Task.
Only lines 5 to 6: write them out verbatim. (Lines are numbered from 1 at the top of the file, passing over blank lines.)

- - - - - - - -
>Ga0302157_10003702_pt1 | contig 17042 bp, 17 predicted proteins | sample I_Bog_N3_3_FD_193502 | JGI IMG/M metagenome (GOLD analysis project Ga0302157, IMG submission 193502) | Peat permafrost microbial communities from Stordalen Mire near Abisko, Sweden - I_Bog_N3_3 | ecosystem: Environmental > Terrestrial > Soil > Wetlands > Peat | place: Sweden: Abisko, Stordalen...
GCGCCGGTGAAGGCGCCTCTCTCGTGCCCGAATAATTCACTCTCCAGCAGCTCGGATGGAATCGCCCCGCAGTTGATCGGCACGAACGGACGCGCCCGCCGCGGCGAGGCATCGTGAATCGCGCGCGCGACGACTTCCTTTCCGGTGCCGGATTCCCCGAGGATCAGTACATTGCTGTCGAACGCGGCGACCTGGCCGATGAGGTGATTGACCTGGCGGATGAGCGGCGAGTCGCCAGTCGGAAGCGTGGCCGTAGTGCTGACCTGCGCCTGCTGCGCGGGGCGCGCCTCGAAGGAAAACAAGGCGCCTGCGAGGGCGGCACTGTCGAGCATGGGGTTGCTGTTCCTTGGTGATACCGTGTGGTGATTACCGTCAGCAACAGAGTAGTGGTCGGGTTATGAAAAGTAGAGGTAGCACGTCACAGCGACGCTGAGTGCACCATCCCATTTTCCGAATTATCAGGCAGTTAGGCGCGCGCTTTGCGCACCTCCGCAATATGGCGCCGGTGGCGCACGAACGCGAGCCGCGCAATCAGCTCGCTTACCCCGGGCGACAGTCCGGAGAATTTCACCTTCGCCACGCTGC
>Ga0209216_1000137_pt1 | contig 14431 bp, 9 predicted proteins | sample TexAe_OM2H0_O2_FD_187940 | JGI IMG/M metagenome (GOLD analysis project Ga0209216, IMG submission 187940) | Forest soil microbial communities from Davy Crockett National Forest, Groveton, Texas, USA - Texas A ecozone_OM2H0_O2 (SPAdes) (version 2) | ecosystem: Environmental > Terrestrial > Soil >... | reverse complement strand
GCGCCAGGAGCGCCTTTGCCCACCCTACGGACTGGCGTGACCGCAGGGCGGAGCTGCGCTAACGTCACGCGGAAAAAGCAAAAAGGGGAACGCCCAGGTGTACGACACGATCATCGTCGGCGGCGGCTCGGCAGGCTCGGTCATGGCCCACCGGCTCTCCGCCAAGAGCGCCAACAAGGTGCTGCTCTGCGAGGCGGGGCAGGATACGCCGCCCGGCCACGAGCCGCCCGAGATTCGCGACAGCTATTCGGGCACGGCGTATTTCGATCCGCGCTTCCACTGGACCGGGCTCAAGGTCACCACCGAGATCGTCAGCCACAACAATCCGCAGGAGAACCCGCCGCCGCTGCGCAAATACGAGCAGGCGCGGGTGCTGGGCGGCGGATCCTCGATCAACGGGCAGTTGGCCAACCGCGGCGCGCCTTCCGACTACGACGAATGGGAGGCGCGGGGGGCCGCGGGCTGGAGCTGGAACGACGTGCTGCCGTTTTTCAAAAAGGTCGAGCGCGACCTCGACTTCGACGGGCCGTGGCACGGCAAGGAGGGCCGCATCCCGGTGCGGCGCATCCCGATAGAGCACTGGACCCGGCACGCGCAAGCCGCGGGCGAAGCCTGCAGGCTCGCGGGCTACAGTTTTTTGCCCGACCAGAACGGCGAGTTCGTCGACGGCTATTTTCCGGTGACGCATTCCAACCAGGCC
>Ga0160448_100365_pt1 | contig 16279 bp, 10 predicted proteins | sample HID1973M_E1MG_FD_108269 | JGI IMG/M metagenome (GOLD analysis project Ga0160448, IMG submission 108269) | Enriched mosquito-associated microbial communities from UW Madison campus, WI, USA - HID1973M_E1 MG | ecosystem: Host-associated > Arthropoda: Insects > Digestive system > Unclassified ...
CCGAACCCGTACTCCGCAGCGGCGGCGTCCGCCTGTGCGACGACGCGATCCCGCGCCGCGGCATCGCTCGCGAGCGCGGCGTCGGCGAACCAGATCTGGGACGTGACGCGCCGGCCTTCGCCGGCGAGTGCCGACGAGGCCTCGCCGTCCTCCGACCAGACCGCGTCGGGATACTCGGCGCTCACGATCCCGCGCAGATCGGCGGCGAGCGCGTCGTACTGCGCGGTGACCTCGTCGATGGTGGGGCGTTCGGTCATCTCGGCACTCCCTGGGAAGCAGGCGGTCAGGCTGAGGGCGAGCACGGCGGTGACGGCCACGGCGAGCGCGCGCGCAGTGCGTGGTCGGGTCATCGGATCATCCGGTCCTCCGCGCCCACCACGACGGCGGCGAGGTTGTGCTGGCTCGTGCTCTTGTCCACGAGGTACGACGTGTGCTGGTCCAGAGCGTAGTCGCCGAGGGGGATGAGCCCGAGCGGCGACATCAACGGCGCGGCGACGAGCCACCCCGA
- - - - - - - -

>Ga0160448_100365_pt1 | contig 16279 bp, 10 predicted proteins | sample HID1973M_E1MG_FD_108269 | JGI IMG/M metagenome (GOLD analysis project Ga0160448, IMG submission 108269) | Enriched mosquito-associated microbial communities from UW Madison campus, WI, USA - HID1973M_E1 MG | ecosystem: Host-associated > Arthropoda: Insects > Digestive system > Unclassified ...
CCGAACCCGTACTCCGCAGCGGCGGCGTCCGCCTGTGCGACGACGCGATCCCGCGCCGCGGCATCGCTCGCGAGCGCGGCGTCGGCGAACCAGATCTGGGACGTGACGCGCCGGCCTTCGCCGGCGAGTGCCGACGAGGCCTCGCCGTCCTCCGACCAGACCGCGTCGGGATACTCGGCGCTCACGATCCCGCGCAGATCGGCGGCGAGCGCGTCGTACTGCGCGGTGACCTCGTCGATGGTGGGGCGTTCGGTCATCTCGGCACTCCCTGGGAAGCAGGCGGTCAGGCTGAGGGCGAGCACGGCGGTGACGGCCACGGCGAGCGCGCGCGCAGTGCGTGGTCGGGTCATCGGATCATCCGGTCCTCCGCGCCCACCACGACGGCGGCGAGGTTGTGCTGGCTCGTGCTCTTGTCCACGAGGTACGACGTGTGCTGGTCCAGAGCGTAGTCGCCGAGGGGGATGAGCCCGAGCGGCGACATCAACGGCGCGGCGACGAGCCACCCCGA